As with many Linux-kernel components, upstreaming of vendor drivers and handling of stable and long-term-stable (LTS) trees are also important topics.

Please join us for a timely and important discussion!
It has been more than a decade since CPU core clock frequencies stopped doubling every 18 months, which has shifted the search for performance from the "hardware free lunch" to concurrency and, more recently, hardware accelerators. Beyond accelerating computational offload, field-programmable gate arrays (FPGAs) and programmable logic devices (PLDs) have long been used in the embedded space to provide ways to offload I/O or to implement timing-sensitive algorithms as close as possible to the pin.

Regardless of how they are used, however, there exists a common class of problems which accompany the use of FPGAs, accelerators, and PLDs on Linux. Perhaps most important are the probing, discovery, and enumeration of these devices, which can be a challenge given the wide variety of interconnects to which they may be attached.

The purpose of this microconference is to discuss these problems, and figure out what it would take to make these devices first-class citizens on Linux. We will be looking at important use cases, including the much-maligned network-offload case as well as the more general topic of workload acceleration.

For more details on coherent accelerators, FPGAs, and PLDs, please see this microconference's wiki page.

We hope to see you there!
The refereed talk deadline for Linux Plumbers Conference is only a few weeks off, September 1, 2016 at 11:59PM CET. So there is still some time to get your proposals in, but time is growing short.

Note that this year's Plumbers is co-located with Linux Kernel Summit rather than LinuxCon, so the refereed track is all Plumbers this year. We are therefore looking forward to seeing your all-Plumbers refereed-track submission!

As you might have noticed, earlybird registration has closed, but normal-rate registration will be opening up on August 27th—however, accepted refereed speaking proposals will receive a free pass.

The conference itself is in Santa Fe, New Mexico on November 1-4, 2016. Looking forward to seeing you there!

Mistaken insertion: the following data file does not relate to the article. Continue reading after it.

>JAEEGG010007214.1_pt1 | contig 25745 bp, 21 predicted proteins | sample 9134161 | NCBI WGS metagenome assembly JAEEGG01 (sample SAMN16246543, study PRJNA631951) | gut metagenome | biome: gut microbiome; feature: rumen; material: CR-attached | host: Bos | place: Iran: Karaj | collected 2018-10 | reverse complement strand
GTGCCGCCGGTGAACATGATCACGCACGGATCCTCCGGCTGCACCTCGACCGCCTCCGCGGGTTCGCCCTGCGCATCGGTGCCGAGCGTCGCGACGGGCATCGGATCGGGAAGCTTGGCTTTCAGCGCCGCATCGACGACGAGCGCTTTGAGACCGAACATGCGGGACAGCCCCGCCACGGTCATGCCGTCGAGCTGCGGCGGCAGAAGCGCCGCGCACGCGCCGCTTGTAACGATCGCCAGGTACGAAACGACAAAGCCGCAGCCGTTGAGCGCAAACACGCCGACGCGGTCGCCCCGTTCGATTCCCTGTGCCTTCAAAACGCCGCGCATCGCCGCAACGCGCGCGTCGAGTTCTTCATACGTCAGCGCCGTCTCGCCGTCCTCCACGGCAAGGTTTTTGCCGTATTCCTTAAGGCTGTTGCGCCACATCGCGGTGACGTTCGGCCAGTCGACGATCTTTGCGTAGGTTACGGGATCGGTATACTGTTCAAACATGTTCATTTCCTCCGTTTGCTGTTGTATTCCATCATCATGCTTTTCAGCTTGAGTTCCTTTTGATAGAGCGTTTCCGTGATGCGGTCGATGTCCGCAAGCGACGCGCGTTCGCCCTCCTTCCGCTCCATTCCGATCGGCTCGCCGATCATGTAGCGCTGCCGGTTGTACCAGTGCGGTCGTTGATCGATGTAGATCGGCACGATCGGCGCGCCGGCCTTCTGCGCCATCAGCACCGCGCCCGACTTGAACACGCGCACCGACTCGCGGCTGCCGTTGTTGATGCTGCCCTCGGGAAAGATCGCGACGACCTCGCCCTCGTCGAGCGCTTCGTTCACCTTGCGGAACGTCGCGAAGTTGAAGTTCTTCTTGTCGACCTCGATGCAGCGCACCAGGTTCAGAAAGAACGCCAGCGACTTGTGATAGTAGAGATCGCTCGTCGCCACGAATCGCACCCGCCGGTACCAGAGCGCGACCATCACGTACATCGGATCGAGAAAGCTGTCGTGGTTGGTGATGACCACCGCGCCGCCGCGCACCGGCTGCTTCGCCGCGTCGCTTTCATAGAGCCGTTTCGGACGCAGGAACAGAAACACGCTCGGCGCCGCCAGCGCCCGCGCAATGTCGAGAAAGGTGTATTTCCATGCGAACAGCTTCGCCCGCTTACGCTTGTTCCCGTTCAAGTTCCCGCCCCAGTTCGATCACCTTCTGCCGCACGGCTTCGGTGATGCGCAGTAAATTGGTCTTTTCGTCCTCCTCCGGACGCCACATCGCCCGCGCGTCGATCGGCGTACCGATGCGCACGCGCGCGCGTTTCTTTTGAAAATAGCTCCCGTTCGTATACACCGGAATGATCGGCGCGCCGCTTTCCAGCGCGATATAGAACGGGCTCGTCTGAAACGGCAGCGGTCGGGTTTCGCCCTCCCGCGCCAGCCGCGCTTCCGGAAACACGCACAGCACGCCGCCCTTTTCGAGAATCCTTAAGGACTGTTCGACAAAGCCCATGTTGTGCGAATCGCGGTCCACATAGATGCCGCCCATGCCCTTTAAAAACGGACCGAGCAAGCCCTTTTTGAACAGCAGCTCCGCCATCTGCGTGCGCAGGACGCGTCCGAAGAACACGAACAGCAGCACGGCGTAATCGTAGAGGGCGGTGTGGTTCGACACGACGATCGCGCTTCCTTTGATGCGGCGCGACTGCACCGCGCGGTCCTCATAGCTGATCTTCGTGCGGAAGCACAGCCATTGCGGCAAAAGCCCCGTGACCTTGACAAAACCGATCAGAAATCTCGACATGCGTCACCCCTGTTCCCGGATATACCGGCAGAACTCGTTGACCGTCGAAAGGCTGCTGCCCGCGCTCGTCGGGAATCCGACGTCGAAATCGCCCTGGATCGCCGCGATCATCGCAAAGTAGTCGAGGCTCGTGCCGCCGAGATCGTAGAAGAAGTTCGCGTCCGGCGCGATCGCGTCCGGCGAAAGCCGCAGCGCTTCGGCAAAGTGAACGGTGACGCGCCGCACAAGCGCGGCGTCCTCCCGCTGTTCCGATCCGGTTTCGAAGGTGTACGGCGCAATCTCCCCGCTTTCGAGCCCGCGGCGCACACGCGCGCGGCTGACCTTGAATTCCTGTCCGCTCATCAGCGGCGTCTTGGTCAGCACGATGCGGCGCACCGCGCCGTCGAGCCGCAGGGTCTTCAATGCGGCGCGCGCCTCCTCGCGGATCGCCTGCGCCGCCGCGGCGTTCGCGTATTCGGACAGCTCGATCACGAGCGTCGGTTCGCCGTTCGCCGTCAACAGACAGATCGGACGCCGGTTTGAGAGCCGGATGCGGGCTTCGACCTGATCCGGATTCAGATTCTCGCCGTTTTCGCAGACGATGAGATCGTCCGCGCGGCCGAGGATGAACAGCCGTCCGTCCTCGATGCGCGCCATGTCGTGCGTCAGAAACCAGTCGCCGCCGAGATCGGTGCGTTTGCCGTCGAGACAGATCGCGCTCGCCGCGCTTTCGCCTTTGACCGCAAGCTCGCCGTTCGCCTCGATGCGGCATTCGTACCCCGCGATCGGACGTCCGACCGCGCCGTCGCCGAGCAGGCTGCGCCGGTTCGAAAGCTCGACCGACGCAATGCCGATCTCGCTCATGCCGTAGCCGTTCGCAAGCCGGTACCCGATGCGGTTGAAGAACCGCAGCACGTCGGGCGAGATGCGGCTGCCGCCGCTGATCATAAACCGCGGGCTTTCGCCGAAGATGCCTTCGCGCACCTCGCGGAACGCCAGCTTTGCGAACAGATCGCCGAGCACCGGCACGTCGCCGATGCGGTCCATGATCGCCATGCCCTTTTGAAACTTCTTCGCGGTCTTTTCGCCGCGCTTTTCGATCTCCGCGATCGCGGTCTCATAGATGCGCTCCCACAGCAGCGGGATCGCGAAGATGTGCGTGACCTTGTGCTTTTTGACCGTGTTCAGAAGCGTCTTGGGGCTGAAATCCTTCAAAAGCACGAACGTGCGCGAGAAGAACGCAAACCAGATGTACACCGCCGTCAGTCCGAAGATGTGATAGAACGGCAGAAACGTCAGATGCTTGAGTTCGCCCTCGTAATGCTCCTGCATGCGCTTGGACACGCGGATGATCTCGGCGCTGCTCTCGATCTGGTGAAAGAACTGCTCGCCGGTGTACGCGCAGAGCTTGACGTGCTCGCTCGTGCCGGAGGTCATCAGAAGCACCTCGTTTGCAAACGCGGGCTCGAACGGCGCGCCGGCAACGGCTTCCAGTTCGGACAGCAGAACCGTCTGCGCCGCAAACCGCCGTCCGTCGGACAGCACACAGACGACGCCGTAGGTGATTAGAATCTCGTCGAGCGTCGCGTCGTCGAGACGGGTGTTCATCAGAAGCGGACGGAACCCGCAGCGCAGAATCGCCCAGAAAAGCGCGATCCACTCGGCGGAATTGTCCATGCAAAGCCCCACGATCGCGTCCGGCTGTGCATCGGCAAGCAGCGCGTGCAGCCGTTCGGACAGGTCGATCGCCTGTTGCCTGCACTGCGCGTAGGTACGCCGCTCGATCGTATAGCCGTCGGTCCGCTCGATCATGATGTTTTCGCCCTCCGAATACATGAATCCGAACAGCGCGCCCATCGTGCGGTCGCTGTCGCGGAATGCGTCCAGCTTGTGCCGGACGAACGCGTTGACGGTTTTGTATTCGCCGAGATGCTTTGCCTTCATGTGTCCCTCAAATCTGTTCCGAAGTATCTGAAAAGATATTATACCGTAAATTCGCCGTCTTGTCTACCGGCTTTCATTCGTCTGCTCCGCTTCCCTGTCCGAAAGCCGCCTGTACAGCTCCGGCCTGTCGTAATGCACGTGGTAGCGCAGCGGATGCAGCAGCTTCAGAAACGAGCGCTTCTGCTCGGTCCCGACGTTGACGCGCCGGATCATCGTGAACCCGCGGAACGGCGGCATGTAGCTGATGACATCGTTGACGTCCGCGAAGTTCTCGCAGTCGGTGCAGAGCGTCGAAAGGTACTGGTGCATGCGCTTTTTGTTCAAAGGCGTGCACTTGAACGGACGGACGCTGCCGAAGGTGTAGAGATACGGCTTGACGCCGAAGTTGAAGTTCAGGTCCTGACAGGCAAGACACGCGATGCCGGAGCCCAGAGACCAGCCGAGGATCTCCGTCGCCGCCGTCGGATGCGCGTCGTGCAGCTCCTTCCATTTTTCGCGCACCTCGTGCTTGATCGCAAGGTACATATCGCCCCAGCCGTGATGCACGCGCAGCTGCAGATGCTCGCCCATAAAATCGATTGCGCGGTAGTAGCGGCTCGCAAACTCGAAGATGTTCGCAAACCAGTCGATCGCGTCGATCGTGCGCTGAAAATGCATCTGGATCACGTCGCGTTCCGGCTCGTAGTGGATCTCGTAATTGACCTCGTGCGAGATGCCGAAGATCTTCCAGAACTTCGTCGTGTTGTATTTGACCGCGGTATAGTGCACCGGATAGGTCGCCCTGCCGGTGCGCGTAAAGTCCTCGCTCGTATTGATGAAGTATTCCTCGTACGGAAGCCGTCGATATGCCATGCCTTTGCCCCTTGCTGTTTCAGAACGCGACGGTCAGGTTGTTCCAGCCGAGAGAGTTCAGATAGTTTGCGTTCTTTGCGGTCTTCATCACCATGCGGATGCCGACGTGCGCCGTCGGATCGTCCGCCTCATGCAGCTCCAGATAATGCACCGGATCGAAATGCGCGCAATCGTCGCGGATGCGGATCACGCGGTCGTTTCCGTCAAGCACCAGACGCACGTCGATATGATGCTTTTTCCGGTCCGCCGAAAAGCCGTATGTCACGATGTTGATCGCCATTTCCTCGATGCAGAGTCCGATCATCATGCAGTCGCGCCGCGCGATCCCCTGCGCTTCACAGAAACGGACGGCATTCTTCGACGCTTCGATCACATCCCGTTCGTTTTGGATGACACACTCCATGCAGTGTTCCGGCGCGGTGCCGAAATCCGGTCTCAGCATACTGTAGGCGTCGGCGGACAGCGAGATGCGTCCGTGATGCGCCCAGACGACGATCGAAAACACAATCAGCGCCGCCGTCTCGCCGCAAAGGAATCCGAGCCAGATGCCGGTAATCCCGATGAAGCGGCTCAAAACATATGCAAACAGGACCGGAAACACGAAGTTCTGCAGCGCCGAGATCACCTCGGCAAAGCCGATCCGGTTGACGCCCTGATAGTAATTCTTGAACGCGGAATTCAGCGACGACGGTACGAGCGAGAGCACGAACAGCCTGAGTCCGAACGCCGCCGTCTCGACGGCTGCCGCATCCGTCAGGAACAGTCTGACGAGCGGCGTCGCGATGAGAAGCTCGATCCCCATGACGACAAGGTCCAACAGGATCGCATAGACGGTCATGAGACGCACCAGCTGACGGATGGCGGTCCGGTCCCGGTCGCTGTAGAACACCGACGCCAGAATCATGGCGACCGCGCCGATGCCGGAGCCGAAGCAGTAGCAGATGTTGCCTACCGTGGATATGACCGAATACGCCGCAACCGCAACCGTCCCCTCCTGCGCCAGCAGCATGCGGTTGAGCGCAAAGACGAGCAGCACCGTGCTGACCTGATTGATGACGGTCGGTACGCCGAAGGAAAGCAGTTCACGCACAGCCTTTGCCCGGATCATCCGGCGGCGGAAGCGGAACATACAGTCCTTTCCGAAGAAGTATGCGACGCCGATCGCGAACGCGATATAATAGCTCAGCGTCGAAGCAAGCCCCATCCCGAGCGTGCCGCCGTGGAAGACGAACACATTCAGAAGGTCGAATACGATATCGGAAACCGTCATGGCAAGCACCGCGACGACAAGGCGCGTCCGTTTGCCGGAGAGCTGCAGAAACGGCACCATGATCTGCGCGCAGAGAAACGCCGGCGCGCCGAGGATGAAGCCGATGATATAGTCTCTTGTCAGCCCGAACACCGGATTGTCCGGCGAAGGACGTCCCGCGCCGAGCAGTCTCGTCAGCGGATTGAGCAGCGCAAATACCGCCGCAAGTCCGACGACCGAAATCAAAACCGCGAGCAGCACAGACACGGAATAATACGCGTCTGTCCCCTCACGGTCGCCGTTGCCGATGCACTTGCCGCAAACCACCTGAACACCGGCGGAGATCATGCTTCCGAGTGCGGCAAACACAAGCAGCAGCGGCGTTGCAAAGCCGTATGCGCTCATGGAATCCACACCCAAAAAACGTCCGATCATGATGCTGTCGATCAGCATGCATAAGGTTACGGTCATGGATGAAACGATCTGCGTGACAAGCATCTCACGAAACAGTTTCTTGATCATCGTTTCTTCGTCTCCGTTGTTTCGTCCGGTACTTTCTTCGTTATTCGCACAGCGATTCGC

Although trusted platform modules (TPMs) have been the subject of some controversy over the years, it is quite likely that they have important roles to play in preventing firmware-based attacks, protecting user keys, and so on. However, some work is required to enable TPMs to successfully play these roles, including getting TPM support into bootloaders, securely distributing known-good hashes, and providing robust and repeatable handling of upgrades.


In short, given the ever-more-hostile environments that our systems must operate in, it seems quite likely that much help will be needed, including from TPMs. For more details, see the TPMs Microconference wiki page.

We hope to see you there!
It might well be that wireless networking recently made the transition from an ubiquitous networking technology to the dominant networking technology, at least from the viewpoint of end-user devices. Part of this trend is the use of wireless in automobiles, and this workshop will look at Wireless Access in Vehicular Environments (WAVE), also know as IEEE 802.11p. In addition, the bufferbloat problem is starting to focus on the more difficult wireless environment, and to that end, this workshop will discuss FQ/Codel integration, testing, and development. As usual, the workshop will encompass the full 802.11 stack, not just the kernel portions, and therefore wpa_supplicant will also be on the agenda.

Please join us for a timely and important discussion!